everybody's bottom line.
SOURCE: Dr. Walt Prevatt
Phone: (334) 844-5608
Dr. Darrell Rankins
Phone: (334) 844-1546
S] From Mosquito
With the rain and standing water from Hurricane
Charley triggering exploding mosquito populations,
Florida Agriculture and Consumer Services
Commissioner Charles H. Bronson today urged horse
owners in the state to make sure that their horses are
vaccinated against West Nile Virus (WNV) and
Eastern Equine Encephalitis (EEE).
Bronson encouraged Florida horse owners to
check with their veterinarians to verify that their
animals have been vaccinated against the mosquito-
borne diseases and to make sure that the shots are up
"Our mosquito populations are increasing
dramatically, especially in areas hit by the hurricane,
and horses are at risk of contracting these diseases if
they have not received their shots and boosters,"
To minimize the threat of mosquitoes, which
can transmit not only WNV and EEE, but St. Louis
Encephalitis and malaria as well, Bronson's
department has established a response team in Lee
County to coordinate efforts with federal, state and
local officials to monitor mosquito populations and
provide both aerial and ground treatments to reduce
mosquito populations in Southwest Florida.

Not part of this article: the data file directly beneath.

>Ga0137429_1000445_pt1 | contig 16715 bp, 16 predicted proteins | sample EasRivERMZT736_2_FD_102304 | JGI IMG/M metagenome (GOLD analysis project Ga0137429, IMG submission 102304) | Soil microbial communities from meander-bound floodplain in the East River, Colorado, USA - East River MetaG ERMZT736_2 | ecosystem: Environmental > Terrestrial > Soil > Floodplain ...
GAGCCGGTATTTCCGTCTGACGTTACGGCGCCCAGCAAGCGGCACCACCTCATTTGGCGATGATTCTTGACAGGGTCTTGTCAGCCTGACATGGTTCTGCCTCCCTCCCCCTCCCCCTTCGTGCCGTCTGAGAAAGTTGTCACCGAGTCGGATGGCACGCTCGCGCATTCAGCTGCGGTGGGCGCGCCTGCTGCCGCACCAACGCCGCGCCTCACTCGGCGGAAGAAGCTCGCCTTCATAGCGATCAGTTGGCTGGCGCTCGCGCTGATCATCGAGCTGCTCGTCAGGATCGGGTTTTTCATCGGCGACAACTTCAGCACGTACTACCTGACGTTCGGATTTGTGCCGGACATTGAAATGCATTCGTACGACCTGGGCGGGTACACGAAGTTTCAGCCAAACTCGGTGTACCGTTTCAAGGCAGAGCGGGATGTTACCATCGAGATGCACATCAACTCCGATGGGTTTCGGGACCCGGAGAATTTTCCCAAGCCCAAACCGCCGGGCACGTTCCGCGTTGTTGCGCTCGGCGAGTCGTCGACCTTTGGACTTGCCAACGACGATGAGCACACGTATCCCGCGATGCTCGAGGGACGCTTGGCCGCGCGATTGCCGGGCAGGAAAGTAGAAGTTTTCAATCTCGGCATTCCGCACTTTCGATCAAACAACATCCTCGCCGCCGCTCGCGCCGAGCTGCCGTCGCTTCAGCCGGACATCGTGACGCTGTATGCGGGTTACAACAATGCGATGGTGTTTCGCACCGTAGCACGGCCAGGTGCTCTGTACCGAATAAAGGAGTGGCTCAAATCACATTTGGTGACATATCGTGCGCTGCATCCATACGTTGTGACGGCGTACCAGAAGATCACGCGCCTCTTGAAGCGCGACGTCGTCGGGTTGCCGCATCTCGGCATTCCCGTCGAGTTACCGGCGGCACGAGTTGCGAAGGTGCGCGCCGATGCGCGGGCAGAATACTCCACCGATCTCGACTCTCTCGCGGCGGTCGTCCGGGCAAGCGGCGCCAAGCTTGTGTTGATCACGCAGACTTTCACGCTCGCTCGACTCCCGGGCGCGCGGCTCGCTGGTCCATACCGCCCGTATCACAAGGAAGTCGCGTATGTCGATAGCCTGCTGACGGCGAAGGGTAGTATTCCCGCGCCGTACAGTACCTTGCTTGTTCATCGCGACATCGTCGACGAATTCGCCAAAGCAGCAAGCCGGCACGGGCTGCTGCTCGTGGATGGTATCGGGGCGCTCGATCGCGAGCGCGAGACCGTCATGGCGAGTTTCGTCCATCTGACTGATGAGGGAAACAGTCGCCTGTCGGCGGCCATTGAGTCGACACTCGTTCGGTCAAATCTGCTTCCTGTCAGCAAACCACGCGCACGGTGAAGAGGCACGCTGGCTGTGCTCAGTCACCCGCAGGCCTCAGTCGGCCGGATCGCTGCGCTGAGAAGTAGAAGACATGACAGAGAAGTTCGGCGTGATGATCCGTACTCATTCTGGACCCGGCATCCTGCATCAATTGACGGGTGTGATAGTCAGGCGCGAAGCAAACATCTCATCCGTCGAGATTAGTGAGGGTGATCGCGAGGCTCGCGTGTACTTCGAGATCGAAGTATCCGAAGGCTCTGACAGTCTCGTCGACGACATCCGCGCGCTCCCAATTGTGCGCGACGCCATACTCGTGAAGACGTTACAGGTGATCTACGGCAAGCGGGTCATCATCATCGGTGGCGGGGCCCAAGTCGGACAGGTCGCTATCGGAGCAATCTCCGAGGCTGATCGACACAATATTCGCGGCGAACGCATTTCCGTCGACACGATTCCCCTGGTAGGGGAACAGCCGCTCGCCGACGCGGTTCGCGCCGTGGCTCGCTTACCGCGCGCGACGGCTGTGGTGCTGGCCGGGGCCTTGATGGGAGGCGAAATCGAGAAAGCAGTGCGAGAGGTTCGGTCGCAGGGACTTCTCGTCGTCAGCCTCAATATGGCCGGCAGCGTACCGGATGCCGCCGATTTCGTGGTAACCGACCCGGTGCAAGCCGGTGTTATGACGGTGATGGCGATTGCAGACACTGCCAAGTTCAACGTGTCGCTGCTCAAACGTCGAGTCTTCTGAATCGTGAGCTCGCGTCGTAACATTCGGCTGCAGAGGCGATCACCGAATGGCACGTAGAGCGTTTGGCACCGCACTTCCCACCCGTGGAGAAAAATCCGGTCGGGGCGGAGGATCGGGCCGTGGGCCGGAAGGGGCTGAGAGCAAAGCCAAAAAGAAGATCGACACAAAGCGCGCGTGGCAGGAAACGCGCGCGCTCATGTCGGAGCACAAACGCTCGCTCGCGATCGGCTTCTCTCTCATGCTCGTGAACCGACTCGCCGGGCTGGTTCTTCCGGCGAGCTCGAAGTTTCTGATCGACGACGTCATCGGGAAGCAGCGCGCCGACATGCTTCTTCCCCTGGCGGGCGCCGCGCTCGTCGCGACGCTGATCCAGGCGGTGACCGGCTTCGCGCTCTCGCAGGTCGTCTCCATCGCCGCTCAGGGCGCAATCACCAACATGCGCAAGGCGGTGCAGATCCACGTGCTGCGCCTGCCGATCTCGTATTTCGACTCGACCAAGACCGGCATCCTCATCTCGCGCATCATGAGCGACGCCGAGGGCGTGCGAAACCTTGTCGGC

The Commissioner cautioned, however, that no
amount of mosquito control can eliminate all
mosquitoes and recommends that individuals take
precautions to minimize their exposure. They include
getting rid of standing water on property, wearing
long sleeves and pants and using a mosquito repellent
For more information on mosquito borne
diseases and prevention, Floridians are encouraged
to call the department's toll-free hotline -
1-800-HELP-FLA (435-7352) or visit the
department's web site at http://www.doacs.state.fl.us.
SOURCE: Terence McElroy
Phone: (850) 488-3022
Florida Department of Agriculture
and Consumer Services
Release August 24, 2004
Exports Expected to
Reach a Record
$62 Billion in FY 2004
The United States Department of Agriculture's
final export forecast for fiscal year 2004 indicates
sales are expected to reach $62 billion, $5.8 billion
more than last year. This represents the highest sales
ever, eclipsing the old record of $59.8 billion set in
fiscal year 1996. This forecast is up $500 million
from May's estimate largely due to stronger-than-
expected cotton, beef and pork exports.
"The export performance for this year
confirms that our efforts to expand economic